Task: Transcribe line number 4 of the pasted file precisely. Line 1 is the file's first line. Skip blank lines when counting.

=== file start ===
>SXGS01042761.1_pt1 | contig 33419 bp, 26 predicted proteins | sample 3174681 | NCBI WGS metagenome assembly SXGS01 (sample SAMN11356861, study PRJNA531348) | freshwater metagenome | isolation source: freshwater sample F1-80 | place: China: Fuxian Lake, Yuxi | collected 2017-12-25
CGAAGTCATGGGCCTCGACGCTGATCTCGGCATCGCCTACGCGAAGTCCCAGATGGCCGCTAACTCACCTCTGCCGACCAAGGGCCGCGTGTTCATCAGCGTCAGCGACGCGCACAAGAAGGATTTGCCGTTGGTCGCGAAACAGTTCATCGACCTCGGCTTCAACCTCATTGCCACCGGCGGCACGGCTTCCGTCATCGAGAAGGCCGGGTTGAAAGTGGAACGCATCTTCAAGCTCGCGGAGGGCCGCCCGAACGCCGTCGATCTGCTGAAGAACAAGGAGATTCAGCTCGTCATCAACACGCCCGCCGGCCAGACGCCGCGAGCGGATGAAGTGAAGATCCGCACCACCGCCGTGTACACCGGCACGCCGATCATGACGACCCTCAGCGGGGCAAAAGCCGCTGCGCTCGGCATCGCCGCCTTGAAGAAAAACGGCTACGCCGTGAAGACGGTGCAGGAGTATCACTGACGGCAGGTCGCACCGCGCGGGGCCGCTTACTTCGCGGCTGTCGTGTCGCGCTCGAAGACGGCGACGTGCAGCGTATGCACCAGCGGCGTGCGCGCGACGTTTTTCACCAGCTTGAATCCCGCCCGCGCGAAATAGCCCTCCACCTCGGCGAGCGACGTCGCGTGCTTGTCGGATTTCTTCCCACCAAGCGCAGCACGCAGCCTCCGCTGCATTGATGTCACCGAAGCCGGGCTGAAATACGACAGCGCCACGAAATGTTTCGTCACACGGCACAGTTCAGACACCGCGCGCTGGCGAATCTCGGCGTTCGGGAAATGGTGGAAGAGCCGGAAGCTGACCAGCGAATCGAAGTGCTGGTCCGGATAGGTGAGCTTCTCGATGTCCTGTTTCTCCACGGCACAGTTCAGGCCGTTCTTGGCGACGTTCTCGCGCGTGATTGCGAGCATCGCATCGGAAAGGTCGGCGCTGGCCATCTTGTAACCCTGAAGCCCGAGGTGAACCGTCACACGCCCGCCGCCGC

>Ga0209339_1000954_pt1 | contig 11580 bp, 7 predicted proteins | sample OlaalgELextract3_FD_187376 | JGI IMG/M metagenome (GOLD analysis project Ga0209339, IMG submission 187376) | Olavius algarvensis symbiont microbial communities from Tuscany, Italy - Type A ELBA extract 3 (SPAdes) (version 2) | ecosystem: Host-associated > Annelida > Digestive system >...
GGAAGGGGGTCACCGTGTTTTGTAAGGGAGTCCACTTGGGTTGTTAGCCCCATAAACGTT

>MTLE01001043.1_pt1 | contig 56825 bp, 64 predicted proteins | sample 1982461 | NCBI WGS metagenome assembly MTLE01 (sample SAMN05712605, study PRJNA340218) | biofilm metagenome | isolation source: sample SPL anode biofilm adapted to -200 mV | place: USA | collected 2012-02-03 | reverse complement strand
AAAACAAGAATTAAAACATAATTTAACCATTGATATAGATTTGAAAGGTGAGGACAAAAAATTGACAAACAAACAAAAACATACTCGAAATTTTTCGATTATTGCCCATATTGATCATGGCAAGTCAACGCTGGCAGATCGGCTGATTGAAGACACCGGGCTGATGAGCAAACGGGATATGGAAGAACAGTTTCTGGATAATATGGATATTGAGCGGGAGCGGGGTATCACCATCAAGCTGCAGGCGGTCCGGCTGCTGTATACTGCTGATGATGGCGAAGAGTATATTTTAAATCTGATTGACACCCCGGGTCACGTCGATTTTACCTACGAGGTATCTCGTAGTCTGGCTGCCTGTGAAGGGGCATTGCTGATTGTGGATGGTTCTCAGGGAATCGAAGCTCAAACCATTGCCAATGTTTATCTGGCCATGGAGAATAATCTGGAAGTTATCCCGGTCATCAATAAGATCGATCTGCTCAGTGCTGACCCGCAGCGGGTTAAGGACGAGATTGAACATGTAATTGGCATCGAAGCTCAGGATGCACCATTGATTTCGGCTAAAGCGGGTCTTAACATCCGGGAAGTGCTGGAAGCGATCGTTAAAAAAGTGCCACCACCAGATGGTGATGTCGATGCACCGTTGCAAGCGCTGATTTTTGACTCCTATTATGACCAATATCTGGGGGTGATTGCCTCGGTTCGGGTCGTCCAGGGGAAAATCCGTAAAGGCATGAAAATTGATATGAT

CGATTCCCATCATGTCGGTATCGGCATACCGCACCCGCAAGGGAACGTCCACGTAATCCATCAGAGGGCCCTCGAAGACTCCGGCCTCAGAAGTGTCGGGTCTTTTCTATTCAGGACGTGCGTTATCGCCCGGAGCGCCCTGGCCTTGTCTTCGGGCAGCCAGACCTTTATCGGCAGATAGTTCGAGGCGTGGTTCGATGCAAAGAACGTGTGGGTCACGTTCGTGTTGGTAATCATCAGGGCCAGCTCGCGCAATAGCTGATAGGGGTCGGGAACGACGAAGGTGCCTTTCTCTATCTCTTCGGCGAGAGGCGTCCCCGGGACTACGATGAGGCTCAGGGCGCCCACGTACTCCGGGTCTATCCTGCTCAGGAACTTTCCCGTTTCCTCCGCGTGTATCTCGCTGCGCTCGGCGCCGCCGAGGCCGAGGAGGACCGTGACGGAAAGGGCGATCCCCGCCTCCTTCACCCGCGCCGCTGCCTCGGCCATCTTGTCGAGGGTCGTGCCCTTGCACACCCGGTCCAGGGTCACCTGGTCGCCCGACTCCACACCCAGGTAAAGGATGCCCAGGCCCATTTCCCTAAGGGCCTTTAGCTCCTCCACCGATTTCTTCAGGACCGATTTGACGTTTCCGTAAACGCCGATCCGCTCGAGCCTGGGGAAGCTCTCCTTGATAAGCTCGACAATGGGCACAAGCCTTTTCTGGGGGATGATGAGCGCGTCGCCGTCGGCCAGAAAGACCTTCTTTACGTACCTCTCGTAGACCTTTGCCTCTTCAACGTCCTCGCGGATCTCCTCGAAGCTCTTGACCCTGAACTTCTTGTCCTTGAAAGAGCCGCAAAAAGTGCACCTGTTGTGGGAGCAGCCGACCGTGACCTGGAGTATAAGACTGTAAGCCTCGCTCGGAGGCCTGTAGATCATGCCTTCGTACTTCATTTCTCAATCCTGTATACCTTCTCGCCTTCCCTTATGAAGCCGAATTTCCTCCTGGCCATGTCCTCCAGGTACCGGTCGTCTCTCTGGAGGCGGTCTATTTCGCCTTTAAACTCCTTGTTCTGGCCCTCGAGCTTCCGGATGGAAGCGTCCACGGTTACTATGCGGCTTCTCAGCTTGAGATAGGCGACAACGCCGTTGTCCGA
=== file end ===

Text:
GGAAGGGGGTCACCGTGTTTTGTAAGGGAGTCCACTTGGGTTGTTAGCCCCATAAACGTT